45-45 lighting setup using an octabox

Your subject can look directly at the camera – or they can face in either direction for slightly different effects. The goal here is to position the subject near the background, so the octabox lights both the subject’s face and the backdrop:

octabox headshot of a woman

Note the beautiful, soft light falloff on my subject and the lovely backdrop vignette.

As for technical recommendations: Make sure you focus on the eye nearest the camera for the most pleasing look. And choose an aperture between f/4 and f/11; f/4 will give you a softer effect, while f/11 will keep the subject completely in focus.

Here’s a behind-the-scenes image shot from the side:

behind-the-scenes image of a model with an octabox

Setup #2: Light slightly behind the subject

This lighting setup is similar to the one I shared in the previous section, except you’ll need to position the light 45 degrees behind the subject, as indicated by this diagram:

octabox lighting setup

Note that you must be more careful about your subject position – make sure your subject is turned toward the light. You want at least half of their face illuminated by the octabox, as you can see in the photo below:

octabox softly lit headshot

This effect is known as short lighting, and it looks wonderfully dramatic. Because the light is no longer aimed at the background, you may even get a beautiful low-key effect.

behind-the-scenes photo of a model posing with an octabox

Setup #3: Light from behind

This octabox setup is a little more exotic, though it’s very easy to pull off and looks amazing:

light falling onto a subject from an octabox positioned behind

Simply ask your subject to stand directly in front of your octabox (a large octabox is a big help, here!). Make sure they get very close:

octabox lighting setup diagram

Also, allow the light to wrap around the subject’s body. And make sure your subject’s face is well exposed (and that the octabox background is blown out).

octabox behind-the-scenes shot in the studio

By the way, you can modify this setup to create a brighter image, like this:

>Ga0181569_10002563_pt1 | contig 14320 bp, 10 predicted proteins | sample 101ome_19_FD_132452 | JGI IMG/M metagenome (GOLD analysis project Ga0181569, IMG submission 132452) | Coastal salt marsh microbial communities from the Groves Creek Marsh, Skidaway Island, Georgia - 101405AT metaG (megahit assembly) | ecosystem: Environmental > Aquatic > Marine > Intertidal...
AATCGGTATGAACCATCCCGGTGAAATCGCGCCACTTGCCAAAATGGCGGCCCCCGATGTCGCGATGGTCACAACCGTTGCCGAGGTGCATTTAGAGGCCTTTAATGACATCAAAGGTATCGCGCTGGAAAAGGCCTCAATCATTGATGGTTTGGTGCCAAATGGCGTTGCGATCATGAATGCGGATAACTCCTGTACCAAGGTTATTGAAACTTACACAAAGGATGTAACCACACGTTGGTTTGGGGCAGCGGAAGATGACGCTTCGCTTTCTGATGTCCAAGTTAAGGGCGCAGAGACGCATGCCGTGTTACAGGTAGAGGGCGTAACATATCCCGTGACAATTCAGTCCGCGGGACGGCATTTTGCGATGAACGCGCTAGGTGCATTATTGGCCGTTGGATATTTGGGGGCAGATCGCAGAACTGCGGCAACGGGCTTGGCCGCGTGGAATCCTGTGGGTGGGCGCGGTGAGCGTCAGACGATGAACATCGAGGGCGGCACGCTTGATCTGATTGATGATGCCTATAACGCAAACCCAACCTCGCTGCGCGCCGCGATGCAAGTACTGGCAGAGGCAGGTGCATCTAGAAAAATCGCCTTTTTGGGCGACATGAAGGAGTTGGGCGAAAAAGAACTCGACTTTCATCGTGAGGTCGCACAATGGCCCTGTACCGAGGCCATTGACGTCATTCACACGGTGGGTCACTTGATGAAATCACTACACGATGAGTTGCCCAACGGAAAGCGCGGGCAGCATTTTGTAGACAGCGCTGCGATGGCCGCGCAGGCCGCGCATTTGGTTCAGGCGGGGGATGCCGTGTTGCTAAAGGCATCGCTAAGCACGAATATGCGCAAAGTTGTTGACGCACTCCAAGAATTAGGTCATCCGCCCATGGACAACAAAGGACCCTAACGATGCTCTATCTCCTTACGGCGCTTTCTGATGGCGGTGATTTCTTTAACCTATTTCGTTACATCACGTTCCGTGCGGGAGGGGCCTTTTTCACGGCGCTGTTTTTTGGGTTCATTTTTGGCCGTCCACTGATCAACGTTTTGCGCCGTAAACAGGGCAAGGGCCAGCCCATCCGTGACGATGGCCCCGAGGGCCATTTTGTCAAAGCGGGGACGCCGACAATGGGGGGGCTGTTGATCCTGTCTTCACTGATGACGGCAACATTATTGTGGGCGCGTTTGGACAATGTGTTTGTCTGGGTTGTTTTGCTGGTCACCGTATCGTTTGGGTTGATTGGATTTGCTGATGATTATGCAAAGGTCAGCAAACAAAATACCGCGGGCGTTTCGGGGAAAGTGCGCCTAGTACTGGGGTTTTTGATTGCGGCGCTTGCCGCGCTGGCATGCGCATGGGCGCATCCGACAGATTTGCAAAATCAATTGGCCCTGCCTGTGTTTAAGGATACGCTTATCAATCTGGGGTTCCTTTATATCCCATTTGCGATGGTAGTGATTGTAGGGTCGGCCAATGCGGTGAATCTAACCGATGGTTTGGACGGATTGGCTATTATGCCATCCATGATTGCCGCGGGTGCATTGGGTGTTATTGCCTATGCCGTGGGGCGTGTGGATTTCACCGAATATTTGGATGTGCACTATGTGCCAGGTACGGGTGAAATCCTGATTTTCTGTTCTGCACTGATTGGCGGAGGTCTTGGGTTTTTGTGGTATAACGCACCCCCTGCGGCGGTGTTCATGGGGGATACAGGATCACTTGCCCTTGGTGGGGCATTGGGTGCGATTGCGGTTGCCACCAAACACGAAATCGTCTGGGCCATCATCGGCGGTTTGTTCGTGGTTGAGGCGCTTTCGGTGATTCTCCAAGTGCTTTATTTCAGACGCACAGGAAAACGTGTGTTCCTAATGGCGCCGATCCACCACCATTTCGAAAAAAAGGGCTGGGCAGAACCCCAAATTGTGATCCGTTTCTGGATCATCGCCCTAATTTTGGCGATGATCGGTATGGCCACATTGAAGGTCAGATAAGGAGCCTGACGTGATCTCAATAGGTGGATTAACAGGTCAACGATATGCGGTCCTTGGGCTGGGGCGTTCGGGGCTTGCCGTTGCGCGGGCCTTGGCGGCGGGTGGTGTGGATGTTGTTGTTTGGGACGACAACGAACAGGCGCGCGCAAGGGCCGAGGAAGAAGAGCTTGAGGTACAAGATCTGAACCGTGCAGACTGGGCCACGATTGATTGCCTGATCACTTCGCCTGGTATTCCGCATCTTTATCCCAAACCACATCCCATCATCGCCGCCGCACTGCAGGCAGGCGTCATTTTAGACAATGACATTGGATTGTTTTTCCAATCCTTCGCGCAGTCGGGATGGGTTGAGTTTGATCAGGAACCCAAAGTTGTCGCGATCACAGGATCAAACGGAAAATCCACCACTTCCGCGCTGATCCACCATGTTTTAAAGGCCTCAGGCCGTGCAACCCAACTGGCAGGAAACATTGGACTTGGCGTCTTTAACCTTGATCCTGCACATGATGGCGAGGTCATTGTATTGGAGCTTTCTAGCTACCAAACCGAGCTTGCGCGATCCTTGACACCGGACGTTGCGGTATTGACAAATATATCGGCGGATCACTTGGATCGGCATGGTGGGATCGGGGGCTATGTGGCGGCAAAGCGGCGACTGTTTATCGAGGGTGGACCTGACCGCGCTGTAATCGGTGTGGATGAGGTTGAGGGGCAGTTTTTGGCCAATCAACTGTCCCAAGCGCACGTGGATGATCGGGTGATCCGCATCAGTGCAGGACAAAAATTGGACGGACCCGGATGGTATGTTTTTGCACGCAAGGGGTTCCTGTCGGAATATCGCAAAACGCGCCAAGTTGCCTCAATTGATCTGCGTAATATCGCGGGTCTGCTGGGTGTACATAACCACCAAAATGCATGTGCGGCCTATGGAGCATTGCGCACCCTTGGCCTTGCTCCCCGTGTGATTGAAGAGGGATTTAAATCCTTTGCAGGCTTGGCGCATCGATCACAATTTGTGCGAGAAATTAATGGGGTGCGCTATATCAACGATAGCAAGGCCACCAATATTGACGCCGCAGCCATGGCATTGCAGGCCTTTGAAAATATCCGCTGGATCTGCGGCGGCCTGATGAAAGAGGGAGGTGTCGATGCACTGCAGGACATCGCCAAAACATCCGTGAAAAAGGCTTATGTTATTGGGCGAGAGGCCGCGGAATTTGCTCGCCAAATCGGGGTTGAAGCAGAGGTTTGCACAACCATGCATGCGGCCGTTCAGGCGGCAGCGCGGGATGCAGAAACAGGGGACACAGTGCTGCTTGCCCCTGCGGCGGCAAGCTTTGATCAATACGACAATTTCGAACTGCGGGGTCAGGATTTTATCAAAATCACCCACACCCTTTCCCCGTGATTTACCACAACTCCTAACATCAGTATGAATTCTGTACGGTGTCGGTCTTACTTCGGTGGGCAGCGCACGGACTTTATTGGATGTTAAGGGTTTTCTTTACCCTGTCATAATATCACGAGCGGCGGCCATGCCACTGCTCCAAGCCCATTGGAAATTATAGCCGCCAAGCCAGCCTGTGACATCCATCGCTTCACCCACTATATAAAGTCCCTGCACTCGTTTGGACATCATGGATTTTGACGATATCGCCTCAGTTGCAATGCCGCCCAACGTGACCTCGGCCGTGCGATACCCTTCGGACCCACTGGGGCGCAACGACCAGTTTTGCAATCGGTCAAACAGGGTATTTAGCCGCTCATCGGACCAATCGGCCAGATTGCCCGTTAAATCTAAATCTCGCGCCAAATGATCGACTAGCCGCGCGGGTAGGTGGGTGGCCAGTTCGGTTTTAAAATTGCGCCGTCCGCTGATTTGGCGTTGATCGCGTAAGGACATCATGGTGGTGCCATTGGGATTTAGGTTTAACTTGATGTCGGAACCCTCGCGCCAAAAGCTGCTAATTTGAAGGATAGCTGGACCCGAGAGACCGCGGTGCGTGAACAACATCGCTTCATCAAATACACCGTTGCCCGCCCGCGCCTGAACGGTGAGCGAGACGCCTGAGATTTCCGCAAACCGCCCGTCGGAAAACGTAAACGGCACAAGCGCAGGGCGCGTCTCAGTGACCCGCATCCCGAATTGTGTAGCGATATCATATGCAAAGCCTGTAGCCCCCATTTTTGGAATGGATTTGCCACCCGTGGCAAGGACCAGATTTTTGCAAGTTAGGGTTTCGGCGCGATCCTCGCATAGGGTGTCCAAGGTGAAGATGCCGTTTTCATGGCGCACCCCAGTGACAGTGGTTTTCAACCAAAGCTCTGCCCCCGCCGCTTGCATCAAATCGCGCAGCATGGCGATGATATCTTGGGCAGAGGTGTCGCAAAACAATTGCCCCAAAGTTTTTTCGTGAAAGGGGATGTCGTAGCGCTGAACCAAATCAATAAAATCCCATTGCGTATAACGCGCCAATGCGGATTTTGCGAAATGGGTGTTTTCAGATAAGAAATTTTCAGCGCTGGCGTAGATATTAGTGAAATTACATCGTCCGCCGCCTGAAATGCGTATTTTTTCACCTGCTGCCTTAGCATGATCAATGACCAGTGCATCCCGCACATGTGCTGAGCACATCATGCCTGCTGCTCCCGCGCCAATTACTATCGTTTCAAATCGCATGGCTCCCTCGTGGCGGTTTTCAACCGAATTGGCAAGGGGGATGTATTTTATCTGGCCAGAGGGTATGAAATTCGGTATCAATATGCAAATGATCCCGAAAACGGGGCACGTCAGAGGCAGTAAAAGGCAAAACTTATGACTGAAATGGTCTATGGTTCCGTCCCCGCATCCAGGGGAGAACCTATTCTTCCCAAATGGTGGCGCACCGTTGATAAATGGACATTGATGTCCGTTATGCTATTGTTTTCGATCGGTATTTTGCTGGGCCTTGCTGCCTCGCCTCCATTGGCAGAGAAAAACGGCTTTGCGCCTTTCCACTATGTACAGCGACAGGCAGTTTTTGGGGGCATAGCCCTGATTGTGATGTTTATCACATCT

high-key portrait

Just ask your subject to move away from the octabox, then place a second light in front of the subject:

advanced octabox setup
Here, I’ve used two lights and a single reflector.

Make sure the light from the back octabox isn’t flaring over the subject’s shoulders, and be sure to keep the back octabox at an equal or lower power level than the front light.

octabox behind-the-scenes image in the studio

Setup #4: The tabletop

Here’s a setup that’s very popular in fashion and editorial circles. It’ll give you a glamorous effect with highly sculpted cheekbones:

portrait of a model with an octabox

You’ll need to position the octabox directly in front of your subject (so it’s perpendicular to the floor). Then raise it up high above your subject’s head:

octabox lighting setup diagram

Make sure the light wraps down and around the subject’s body, and position a reflector to aim light back into the subject’s face and fill in shadows.

behind-the-scenes octabox image

Setup #5: Hard lighting from the front

If you’re after a much edgier look, then remove the front diffusion panel on your octabox. (Some octaboxes will be left with an inner diffusion panel, which is fine, while others will completely lack diffusion.)

Position the light directly in front of your subject. Then stand in front of the octabox and make sure your body or head is blocking the center of the light; this will minimize hotspots.

octabox lighting diagram

The result will be both contrasty and flattering:

harsher octabox image of a woman

Octabox photography: final words

Hopefully, you’re now inspired to capture some octabox photos of your very own!

Even if you’re working with a speedlight and a single octabox, you’ll still be able to get gorgeous results.

on-location octabox image of a woman at sunset

So get out that flash, get out that softbox, and start shooting!

Now over to you:

What octabox do you plan to use for your photos? What do you plan to photograph? Share your thoughts in the comments below!

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Sean McCormack
Sean McCormack

is an official Fuji X Photographer and Adobe Community Professional based in Galway in Ireland. He’s been shooting for almost 20 years and loves portraits, landscapes, and travel when he gets a chance. He’s written a few books on Lightroom.